Play Africa, a children’s centre at Constitution Hill in Johannesburg for play learning, aims to make play an integral part of early learning and healthy development to spark imagination and enhance problem-solving capacities.
Cheryl-Lyn Selman, acting CEO of Play Africa, says the Children’s Museum at Constitution Hill endeavours “to foster a culture of play and make them (children exhibits) accessible to children in Johannesburg”.
The interactive exhibits, which comprise of a range of play equipment such as the Children’s Court, Fantasy Corner, Farm to Market, Reading Corner, Water Table, Rigamajig and others, facilitate self-directed play to “support children’s cognitive, emotional, social and physical development”.
With more than a million children in the City of Johannesburg, Selman says Play Africa provides a solution for children who do not have access to a place to play in a safe environment.
Before the fixed location at Constitution Hill began in 2018, Play Africa would host pop-ups at schools and malls.
Selman said the intention of the fixed location was for kids to have “quality play” by introducing them “to the exhibits and allow them to decide for themselves which one to use”.
Some children spend 15 minutes on an exhibit then move on to the next, while others spend the entire two or three hours at the Children’s Museum on one exhibit.
And instead of putting kids in front of the TV, parents can bring them to Constitution Hill to play and learn at the same time, said Selman.
Play Africa’s philosophy is based on Reggio Emilia’s Play Pedagogy where learning through play is aimed at unlocking a child’s creativity.
Mpho Tsele, a play and learning supervisor, said “a lot of children come from underprivileged backgrounds”, live in flats and “go to schools in flats”.
Play Africa provides a place for meaningful play.
Selman says that Play Africa is not a day-care centre, but a place where the parent or teaching assistant is always present to encourage meaningful interaction with caregivers.
“It quiets all the distractions and facilitates connection,” said Selman.
However, “the important thing is the time parents get to spend with the child”, says Tsele.
“You get out as much as you want,” said Selman.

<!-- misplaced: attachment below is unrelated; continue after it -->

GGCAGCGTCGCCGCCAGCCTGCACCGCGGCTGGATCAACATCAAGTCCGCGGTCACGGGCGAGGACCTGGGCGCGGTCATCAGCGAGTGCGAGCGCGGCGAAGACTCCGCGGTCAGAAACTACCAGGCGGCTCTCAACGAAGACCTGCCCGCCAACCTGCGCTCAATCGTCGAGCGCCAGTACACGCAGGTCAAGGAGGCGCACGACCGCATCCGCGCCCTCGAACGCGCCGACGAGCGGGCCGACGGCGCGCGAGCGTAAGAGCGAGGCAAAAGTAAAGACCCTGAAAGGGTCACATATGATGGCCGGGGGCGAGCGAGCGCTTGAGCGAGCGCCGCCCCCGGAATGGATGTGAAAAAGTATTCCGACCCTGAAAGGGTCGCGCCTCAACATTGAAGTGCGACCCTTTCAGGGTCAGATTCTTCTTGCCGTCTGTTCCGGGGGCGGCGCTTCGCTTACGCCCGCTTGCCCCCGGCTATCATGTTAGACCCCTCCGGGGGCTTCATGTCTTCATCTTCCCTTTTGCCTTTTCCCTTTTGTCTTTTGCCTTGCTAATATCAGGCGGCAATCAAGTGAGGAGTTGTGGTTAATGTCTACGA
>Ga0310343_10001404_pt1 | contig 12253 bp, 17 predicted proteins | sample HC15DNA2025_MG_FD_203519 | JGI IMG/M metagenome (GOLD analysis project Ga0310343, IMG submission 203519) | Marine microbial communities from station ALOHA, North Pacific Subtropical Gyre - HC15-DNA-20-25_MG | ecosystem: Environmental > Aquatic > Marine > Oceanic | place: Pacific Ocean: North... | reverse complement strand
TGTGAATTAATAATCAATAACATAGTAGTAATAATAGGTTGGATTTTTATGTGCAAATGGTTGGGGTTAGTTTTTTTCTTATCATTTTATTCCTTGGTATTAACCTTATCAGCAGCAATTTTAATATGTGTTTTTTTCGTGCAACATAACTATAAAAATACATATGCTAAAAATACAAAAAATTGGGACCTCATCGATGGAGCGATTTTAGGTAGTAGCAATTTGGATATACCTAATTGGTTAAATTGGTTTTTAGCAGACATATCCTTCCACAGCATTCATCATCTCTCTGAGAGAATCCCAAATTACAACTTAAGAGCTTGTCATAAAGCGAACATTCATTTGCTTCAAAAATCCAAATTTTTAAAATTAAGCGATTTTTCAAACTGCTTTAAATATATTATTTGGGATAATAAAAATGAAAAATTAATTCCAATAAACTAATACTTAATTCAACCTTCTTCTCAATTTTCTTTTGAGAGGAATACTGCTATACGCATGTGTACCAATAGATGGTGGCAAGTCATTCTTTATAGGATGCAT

And rather than parents fixing or doing things for the child, Tsele says Play Africa allows children to lead the play.
Tsele recalls how often when she gets home she has to pretend that her living room is a volcanic mountain for her child, who insists that she must move over it.
“I realised that modelling and pretending that there is lava on the floor through imagination thinking can encourage critical thinking,” said Tsele.
Futhi Mbongwe, programme manager for Play Africa, says the Children’s’ Court where children model a court case and debate, helps them focus on children’s rights, the constitution and equality.
Children also learn about peaceful demonstration and hold mock elections — from registering to vote, inking the thumb and casting the ballot.
Mbongwe says this allows children to have a dialogue about whether they know their rights and shows them that protests in South Africa can have a positive effect if done properly.
Another exhibit that Mbongwe says is “activated” a lot by the children is the Fantasy Corner. Here, they dress up and play different grown-up characters.
Mbongwe says the children turn the space into a house with a traditional family. They often turn it into a hospital with doctors and patients.
Another interactive exhibit is the farm to market, where children learn the process of farming and taking fruit and vegetables to the market.
According to Mbongwe, this helps children “understand the food chain” and learn how to work as a group by ensuring the vegetables are harvested and sold at the store.
“The objective is not for the kids to just play, but for personal growth. Learning as much as they can, to be prepared for work and for the world,” said Steven Asei-D’antoni, a professor of applied sciences who was visiting from Hague University.
Asei-D’antoni visited Play Africa to learn more about “the initiatives around play learning in South Africa”.
He said: “In a world where things are faster, play learning teaches more desire to connect and have empathy”.
Furthermore, he believes learning should not be painful, but rather organic. For their first three years, children learn through playing. A methodology, he says, schools neglect.
“It is a natural way of learning and school goes against nature,” said Ase-D’antoni.
He said creativity drops in the classroom and educators need to be trained not to focus on ticking off objects in the curriculum, but rather how children learn.
Selman says Play Africa plans to build a “world-class green building on par with the rest of the world” which will cost R120 million and host more children with bigger exhibits.
Furthermore, Play Africa intends to educate teachers and parents about the significance of incorporating play in classrooms as a means of meaningful learning. –DM